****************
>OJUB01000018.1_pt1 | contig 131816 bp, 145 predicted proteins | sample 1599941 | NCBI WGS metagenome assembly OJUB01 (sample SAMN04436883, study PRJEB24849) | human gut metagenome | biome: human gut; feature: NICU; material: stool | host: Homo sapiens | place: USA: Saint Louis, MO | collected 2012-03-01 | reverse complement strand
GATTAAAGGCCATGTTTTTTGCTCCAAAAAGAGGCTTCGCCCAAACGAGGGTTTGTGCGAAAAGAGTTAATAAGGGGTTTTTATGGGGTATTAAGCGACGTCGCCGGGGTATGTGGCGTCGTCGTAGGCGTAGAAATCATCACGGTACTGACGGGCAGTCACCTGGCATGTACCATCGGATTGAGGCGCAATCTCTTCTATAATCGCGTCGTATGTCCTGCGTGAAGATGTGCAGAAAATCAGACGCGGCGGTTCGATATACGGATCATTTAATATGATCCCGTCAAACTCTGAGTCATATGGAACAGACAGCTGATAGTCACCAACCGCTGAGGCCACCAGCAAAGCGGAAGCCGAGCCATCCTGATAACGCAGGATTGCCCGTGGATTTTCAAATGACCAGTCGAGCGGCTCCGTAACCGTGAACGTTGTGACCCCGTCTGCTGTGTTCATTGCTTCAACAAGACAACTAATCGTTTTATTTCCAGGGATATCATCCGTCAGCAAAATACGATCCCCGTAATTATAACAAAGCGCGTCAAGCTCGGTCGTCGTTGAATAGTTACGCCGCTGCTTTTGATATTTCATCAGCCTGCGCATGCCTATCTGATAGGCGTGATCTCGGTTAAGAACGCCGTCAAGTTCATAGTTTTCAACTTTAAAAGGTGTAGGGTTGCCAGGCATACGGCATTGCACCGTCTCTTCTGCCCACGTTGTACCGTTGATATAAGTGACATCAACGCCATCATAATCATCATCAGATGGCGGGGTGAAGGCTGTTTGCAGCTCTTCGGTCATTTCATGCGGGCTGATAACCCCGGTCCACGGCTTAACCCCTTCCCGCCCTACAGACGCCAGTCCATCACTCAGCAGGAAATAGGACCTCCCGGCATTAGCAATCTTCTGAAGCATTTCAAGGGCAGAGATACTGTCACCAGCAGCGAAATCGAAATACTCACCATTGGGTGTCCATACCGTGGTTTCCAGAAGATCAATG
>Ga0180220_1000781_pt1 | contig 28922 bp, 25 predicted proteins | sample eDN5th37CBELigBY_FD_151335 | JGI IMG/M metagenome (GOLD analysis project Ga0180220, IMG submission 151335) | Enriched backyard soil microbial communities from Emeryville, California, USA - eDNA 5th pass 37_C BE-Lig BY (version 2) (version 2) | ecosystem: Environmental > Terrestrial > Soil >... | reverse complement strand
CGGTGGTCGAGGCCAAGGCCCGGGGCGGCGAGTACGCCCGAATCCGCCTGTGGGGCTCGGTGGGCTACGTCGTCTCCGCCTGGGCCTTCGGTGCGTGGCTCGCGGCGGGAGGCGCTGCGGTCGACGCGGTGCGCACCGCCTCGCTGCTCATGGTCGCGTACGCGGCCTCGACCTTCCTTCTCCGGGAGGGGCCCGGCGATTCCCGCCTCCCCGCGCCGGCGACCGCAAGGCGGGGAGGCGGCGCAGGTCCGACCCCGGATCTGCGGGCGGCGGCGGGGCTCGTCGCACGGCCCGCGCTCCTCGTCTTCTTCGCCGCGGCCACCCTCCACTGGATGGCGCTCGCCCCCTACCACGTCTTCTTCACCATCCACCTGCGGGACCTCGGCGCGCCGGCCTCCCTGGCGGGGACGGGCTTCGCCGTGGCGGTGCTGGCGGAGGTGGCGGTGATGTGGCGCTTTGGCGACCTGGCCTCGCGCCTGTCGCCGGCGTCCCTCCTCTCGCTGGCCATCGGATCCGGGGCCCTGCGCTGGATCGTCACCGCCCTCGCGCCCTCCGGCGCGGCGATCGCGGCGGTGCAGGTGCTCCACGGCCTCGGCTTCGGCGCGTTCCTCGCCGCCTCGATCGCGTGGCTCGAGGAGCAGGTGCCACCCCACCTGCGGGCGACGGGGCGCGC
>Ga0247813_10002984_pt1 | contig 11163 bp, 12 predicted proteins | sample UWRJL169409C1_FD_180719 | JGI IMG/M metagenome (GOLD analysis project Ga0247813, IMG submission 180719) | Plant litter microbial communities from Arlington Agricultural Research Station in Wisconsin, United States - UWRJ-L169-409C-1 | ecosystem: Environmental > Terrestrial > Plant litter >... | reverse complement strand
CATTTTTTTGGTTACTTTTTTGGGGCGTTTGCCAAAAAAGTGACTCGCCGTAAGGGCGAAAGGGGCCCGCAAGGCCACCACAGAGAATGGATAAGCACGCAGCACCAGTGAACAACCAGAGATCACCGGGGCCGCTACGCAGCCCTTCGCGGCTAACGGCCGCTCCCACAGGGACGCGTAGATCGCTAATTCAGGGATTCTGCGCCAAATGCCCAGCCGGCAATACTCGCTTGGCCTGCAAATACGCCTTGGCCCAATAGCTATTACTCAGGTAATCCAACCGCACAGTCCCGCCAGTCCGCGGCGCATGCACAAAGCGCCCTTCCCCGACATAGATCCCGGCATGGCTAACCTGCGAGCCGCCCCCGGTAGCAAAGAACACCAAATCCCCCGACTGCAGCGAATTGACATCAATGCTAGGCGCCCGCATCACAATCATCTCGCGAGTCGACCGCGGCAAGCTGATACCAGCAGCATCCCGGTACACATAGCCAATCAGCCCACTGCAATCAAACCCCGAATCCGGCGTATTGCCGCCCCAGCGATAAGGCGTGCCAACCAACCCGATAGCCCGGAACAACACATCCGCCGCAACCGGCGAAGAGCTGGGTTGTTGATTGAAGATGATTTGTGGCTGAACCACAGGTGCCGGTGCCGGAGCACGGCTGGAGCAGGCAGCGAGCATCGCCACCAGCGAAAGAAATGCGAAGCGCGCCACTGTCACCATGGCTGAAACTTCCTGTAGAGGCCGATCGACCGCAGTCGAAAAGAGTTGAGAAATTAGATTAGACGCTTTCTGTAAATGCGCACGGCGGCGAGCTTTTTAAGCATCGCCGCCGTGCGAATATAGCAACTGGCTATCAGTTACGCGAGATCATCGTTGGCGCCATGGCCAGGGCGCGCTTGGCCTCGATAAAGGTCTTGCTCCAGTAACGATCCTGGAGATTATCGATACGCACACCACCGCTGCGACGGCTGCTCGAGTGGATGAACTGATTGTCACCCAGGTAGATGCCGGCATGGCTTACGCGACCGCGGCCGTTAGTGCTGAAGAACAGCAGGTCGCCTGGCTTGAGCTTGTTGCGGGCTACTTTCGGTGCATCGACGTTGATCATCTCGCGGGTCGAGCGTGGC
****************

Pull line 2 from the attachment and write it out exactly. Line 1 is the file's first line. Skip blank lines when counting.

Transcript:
GATTAAAGGCCATGTTTTTTGCTCCAAAAAGAGGCTTCGCCCAAACGAGGGTTTGTGCGAAAAGAGTTAATAAGGGGTTTTTATGGGGTATTAAGCGACGTCGCCGGGGTATGTGGCGTCGTCGTAGGCGTAGAAATCATCACGGTACTGACGGGCAGTCACCTGGCATGTACCATCGGATTGAGGCGCAATCTCTTCTATAATCGCGTCGTATGTCCTGCGTGAAGATGTGCAGAAAATCAGACGCGGCGGTTCGATATACGGATCATTTAATATGATCCCGTCAAACTCTGAGTCATATGGAACAGACAGCTGATAGTCACCAACCGCTGAGGCCACCAGCAAAGCGGAAGCCGAGCCATCCTGATAACGCAGGATTGCCCGTGGATTTTCAAATGACCAGTCGAGCGGCTCCGTAACCGTGAACGTTGTGACCCCGTCTGCTGTGTTCATTGCTTCAACAAGACAACTAATCGTTTTATTTCCAGGGATATCATCCGTCAGCAAAATACGATCCCCGTAATTATAACAAAGCGCGTCAAGCTCGGTCGTCGTTGAATAGTTACGCCGCTGCTTTTGATATTTCATCAGCCTGCGCATGCCTATCTGATAGGCGTGATCTCGGTTAAGAACGCCGTCAAGTTCATAGTTTTCAACTTTAAAAGGTGTAGGGTTGCCAGGCATACGGCATTGCACCGTCTCTTCTGCCCACGTTGTACCGTTGATATAAGTGACATCAACGCCATCATAATCATCATCAGATGGCGGGGTGAAGGCTGTTTGCAGCTCTTCGGTCATTTCATGCGGGCTGATAACCCCGGTCCACGGCTTAACCCCTTCCCGCCCTACAGACGCCAGTCCATCACTCAGCAGGAAATAGGACCTCCCGGCATTAGCAATCTTCTGAAGCATTTCAAGGGCAGAGATACTGTCACCAGCAGCGAAATCGAAATACTCACCATTGGGTGTCCATACCGTGGTTTCCAGAAGATCAATG